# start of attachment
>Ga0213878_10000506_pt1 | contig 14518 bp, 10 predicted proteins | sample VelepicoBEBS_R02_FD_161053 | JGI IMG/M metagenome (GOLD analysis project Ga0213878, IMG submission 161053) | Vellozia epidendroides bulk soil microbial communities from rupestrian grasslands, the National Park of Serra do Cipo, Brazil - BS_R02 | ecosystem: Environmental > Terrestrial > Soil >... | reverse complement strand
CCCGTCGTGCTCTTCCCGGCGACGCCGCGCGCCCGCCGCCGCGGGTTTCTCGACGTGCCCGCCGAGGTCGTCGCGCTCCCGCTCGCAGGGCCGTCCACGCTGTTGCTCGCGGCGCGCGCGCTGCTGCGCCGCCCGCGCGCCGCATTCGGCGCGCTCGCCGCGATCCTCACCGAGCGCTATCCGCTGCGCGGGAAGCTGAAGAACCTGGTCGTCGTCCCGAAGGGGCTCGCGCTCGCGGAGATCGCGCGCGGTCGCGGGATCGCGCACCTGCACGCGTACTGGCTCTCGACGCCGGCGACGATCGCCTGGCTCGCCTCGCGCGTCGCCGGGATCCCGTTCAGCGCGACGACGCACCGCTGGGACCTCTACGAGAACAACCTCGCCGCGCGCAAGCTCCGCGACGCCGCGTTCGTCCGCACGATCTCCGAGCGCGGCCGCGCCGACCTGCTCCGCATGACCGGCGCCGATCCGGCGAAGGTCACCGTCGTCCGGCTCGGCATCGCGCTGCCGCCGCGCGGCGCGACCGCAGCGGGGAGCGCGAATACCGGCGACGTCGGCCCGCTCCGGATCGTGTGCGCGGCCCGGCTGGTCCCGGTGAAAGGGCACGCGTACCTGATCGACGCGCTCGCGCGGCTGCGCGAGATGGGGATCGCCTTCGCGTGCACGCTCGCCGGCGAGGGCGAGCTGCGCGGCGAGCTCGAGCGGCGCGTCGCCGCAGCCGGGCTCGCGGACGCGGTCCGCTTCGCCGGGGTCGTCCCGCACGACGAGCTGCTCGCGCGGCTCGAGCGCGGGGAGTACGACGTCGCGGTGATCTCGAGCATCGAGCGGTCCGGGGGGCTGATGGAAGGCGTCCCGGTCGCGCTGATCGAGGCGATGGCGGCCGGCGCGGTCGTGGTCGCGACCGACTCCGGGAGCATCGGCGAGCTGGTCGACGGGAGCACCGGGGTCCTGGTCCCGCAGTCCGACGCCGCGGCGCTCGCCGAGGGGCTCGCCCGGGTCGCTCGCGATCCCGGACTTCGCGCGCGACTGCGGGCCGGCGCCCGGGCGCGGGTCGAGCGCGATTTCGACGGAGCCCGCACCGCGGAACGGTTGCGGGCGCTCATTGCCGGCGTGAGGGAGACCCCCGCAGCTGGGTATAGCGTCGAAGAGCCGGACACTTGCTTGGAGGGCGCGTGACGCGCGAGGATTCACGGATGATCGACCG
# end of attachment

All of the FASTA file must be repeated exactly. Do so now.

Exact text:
>Ga0213878_10000506_pt1 | contig 14518 bp, 10 predicted proteins | sample VelepicoBEBS_R02_FD_161053 | JGI IMG/M metagenome (GOLD analysis project Ga0213878, IMG submission 161053) | Vellozia epidendroides bulk soil microbial communities from rupestrian grasslands, the National Park of Serra do Cipo, Brazil - BS_R02 | ecosystem: Environmental > Terrestrial > Soil >... | reverse complement strand
CCCGTCGTGCTCTTCCCGGCGACGCCGCGCGCCCGCCGCCGCGGGTTTCTCGACGTGCCCGCCGAGGTCGTCGCGCTCCCGCTCGCAGGGCCGTCCACGCTGTTGCTCGCGGCGCGCGCGCTGCTGCGCCGCCCGCGCGCCGCATTCGGCGCGCTCGCCGCGATCCTCACCGAGCGCTATCCGCTGCGCGGGAAGCTGAAGAACCTGGTCGTCGTCCCGAAGGGGCTCGCGCTCGCGGAGATCGCGCGCGGTCGCGGGATCGCGCACCTGCACGCGTACTGGCTCTCGACGCCGGCGACGATCGCCTGGCTCGCCTCGCGCGTCGCCGGGATCCCGTTCAGCGCGACGACGCACCGCTGGGACCTCTACGAGAACAACCTCGCCGCGCGCAAGCTCCGCGACGCCGCGTTCGTCCGCACGATCTCCGAGCGCGGCCGCGCCGACCTGCTCCGCATGACCGGCGCCGATCCGGCGAAGGTCACCGTCGTCCGGCTCGGCATCGCGCTGCCGCCGCGCGGCGCGACCGCAGCGGGGAGCGCGAATACCGGCGACGTCGGCCCGCTCCGGATCGTGTGCGCGGCCCGGCTGGTCCCGGTGAAAGGGCACGCGTACCTGATCGACGCGCTCGCGCGGCTGCGCGAGATGGGGATCGCCTTCGCGTGCACGCTCGCCGGCGAGGGCGAGCTGCGCGGCGAGCTCGAGCGGCGCGTCGCCGCAGCCGGGCTCGCGGACGCGGTCCGCTTCGCCGGGGTCGTCCCGCACGACGAGCTGCTCGCGCGGCTCGAGCGCGGGGAGTACGACGTCGCGGTGATCTCGAGCATCGAGCGGTCCGGGGGGCTGATGGAAGGCGTCCCGGTCGCGCTGATCGAGGCGATGGCGGCCGGCGCGGTCGTGGTCGCGACCGACTCCGGGAGCATCGGCGAGCTGGTCGACGGGAGCACCGGGGTCCTGGTCCCGCAGTCCGACGCCGCGGCGCTCGCCGAGGGGCTCGCCCGGGTCGCTCGCGATCCCGGACTTCGCGCGCGACTGCGGGCCGGCGCCCGGGCGCGGGTCGAGCGCGATTTCGACGGAGCCCGCACCGCGGAACGGTTGCGGGCGCTCATTGCCGGCGTGAGGGAGACCCCCGCAGCTGGGTATAGCGTCGAAGAGCCGGACACTTGCTTGGAGGGCGCGTGACGCGCGAGGATTCACGGATGATCGACCG